This is an unnatural situation for the insect.

Evolution doesn't deal well with usually novel situations immediately. It takes generations to adapt.

Essentially the insect evolved to detect predator signs and to "become stressed" to get the hell outta there and watch itself.

But since this situation is forcing the insect to be continually stressed (it probably eats up more energy and forces whatever the insect has that mimics adrenaline to be constantly released)

Like overstressing a car motor pulling a trailer it was not designed to pull, for long distances.

The insect is not smart enough to figure out it is not in danger, just as a bee hive can overreact to be touched. It just reacts, like a little robot, to an unnatural situation. (CONSTANT predator stress, in nature, the insect would naturally either escape, or be eaten, not the constant middle ground)

Tue, 01 Nov 2011 06:49:12 UTC | #885880

DavidMcC's Avatar Comment 24 by DavidMcC

Comment 23 by Jessiperite

I doubt the smell is toxic. That's fairly silly.

Only as "silly" as the smell of burning rubber (when caused by actual burning rubber) being toxic to humans. My point was that the word "fear" was put in by the physorg journalist, not by the actual researchers, who only used the word "stress". The word "stress" does not necessarily mean what the journalist evidently thought it meant. Poisons in the environment are a "stress", and the emissions of the fish could be poisonous to the insect, as an alternative to causing it to "worry". It has never been shown that insects "worry" about stuff, but it is known that they can be poisoned. Therefore, both possibilities should be investigated, as I have suggested above.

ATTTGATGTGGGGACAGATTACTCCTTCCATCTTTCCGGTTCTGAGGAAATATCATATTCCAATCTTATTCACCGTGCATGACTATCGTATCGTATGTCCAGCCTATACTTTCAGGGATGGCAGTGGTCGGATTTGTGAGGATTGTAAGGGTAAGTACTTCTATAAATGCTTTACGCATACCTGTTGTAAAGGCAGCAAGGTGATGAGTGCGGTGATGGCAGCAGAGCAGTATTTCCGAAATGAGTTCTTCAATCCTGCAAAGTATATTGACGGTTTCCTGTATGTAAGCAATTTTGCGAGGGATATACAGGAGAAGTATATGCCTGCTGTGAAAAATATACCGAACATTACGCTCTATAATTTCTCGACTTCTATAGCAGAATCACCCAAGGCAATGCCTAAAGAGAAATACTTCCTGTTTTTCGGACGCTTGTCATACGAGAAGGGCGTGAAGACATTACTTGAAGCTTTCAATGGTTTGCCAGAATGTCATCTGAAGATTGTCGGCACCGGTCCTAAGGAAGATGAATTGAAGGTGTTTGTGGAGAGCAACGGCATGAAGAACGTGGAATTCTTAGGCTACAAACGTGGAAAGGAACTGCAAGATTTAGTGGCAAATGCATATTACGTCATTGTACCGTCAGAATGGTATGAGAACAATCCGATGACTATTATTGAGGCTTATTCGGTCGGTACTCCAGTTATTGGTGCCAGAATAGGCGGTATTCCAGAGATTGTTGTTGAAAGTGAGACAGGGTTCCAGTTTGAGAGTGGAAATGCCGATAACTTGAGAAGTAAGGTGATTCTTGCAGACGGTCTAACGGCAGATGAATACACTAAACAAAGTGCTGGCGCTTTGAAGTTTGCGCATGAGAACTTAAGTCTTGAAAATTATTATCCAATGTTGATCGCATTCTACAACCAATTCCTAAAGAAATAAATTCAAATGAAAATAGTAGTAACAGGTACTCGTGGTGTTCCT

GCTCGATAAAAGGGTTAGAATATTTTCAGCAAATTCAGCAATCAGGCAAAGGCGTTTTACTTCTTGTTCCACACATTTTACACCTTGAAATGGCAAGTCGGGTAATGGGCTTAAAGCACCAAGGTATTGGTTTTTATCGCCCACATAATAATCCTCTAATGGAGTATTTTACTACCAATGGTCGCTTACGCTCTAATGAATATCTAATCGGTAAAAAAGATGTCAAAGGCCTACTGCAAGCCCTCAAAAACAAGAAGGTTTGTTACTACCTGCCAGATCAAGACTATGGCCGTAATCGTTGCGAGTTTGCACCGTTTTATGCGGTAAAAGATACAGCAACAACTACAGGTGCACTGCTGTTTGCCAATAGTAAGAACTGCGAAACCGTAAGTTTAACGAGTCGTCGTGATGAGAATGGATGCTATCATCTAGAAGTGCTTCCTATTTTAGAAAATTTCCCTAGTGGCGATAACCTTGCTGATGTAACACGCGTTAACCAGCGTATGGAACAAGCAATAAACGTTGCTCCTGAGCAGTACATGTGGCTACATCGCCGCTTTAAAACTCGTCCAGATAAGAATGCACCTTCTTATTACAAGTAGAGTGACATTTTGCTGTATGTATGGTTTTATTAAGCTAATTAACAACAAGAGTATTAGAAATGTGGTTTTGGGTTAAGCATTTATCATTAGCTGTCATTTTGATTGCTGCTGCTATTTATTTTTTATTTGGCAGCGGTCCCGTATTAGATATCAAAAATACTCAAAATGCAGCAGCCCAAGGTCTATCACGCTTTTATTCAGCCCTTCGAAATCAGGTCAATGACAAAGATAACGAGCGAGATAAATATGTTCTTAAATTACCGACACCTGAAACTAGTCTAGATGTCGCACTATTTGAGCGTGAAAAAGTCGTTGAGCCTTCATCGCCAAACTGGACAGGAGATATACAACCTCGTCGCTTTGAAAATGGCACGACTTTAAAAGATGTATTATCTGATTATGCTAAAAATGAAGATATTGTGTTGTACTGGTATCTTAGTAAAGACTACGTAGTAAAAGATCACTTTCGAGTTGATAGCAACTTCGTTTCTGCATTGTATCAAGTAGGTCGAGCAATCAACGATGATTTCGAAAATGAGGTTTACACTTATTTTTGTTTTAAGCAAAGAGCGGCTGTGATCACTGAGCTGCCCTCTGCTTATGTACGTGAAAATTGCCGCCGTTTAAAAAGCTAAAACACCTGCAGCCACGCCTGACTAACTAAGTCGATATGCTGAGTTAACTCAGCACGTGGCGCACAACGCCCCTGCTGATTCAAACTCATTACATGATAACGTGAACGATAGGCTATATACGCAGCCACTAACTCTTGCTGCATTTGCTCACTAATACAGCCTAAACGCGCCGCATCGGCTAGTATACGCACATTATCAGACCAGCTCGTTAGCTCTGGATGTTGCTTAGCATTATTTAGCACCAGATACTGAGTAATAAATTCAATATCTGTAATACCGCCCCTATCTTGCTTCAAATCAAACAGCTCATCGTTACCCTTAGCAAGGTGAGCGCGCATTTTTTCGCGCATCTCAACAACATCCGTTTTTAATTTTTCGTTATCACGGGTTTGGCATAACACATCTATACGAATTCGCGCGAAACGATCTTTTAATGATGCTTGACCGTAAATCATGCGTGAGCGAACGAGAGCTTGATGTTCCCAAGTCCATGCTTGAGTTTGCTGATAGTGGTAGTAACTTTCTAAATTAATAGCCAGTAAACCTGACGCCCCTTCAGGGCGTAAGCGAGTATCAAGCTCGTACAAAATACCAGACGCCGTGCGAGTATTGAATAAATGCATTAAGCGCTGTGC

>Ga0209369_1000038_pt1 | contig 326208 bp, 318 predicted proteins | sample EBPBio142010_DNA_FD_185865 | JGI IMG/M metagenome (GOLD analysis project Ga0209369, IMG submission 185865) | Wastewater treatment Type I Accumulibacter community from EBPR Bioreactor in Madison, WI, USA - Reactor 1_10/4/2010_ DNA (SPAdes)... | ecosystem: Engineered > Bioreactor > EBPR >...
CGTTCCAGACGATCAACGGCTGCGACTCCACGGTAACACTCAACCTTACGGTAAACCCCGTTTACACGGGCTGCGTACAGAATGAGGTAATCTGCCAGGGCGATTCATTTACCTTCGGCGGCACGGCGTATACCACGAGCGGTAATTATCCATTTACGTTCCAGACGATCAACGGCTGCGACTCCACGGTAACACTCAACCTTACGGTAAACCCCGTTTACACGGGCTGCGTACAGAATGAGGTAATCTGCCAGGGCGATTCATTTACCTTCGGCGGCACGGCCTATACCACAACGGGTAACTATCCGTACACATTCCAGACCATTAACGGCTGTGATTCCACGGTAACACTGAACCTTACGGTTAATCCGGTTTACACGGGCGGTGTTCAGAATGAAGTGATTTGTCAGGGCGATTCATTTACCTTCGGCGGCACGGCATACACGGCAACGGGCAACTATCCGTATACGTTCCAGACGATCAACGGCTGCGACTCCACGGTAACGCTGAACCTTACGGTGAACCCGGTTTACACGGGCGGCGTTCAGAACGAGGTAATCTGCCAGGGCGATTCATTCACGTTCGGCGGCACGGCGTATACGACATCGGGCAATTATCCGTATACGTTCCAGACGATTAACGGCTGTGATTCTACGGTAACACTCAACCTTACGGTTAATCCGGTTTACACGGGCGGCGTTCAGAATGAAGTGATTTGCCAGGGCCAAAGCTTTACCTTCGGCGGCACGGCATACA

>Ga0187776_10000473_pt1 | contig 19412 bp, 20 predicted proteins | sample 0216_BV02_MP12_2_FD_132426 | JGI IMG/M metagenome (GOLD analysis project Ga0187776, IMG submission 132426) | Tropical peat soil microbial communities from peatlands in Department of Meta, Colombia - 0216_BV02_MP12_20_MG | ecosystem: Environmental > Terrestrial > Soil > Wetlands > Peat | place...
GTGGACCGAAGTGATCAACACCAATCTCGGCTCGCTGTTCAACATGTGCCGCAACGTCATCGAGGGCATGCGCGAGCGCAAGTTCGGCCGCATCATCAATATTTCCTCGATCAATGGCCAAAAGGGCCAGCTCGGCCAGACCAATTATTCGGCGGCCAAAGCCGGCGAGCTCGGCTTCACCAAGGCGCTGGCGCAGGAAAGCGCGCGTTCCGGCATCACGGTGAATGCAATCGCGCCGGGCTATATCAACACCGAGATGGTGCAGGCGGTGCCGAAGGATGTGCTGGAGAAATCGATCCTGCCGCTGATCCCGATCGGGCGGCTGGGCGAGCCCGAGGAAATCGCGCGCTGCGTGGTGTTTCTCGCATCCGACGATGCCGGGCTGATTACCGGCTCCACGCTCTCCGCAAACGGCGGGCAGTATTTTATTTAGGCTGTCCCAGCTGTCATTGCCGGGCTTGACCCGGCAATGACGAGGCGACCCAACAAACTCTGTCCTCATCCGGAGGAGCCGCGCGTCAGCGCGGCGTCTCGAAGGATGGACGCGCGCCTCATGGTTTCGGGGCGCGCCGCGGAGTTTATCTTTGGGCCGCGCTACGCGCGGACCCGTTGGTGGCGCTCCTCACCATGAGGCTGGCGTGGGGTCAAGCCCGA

Tue, 01 Nov 2011 09:15:44 UTC | #885895

DavidMcC's Avatar Comment 25 by DavidMcC

Here's an article that explains the confusion as being the result of applying the word "stress" to mean both "eustress" and "distress": Selye: eustress and distress

Tue, 01 Nov 2011 10:30:52 UTC | #885908

DavidMcC's Avatar Comment 26 by DavidMcC

An example of the difference between eustress and distress from my own childhood: When I was a kid, I sometimes messed around in the backyard, occasionally doing stupid things like burning plastic. When I did that, I was subjecting myself to "eustress", but did not suffer "distress", because I didn't know that I was slowly poisoning myself. Thus, the dragonfly might well suffer "eustress" from the "smells" emitted by the fish, and have a shorter life as a result, if they happened to be toxic, but it is not clear whether it was even capable of suffering "distress", which was not demonstrated merely by the shortened lifespan.

Tue, 01 Nov 2011 10:43:02 UTC | #885910

DavidMcC's Avatar Comment 27 by DavidMcC

... One final point: there is no mention in the article of the flies even trying to fly away from the predator. This suggests to me that they were not distressed. This only leaves eustress as the cause of the shorter lifespan, unless there's something we're not being told about the insects' behaviour.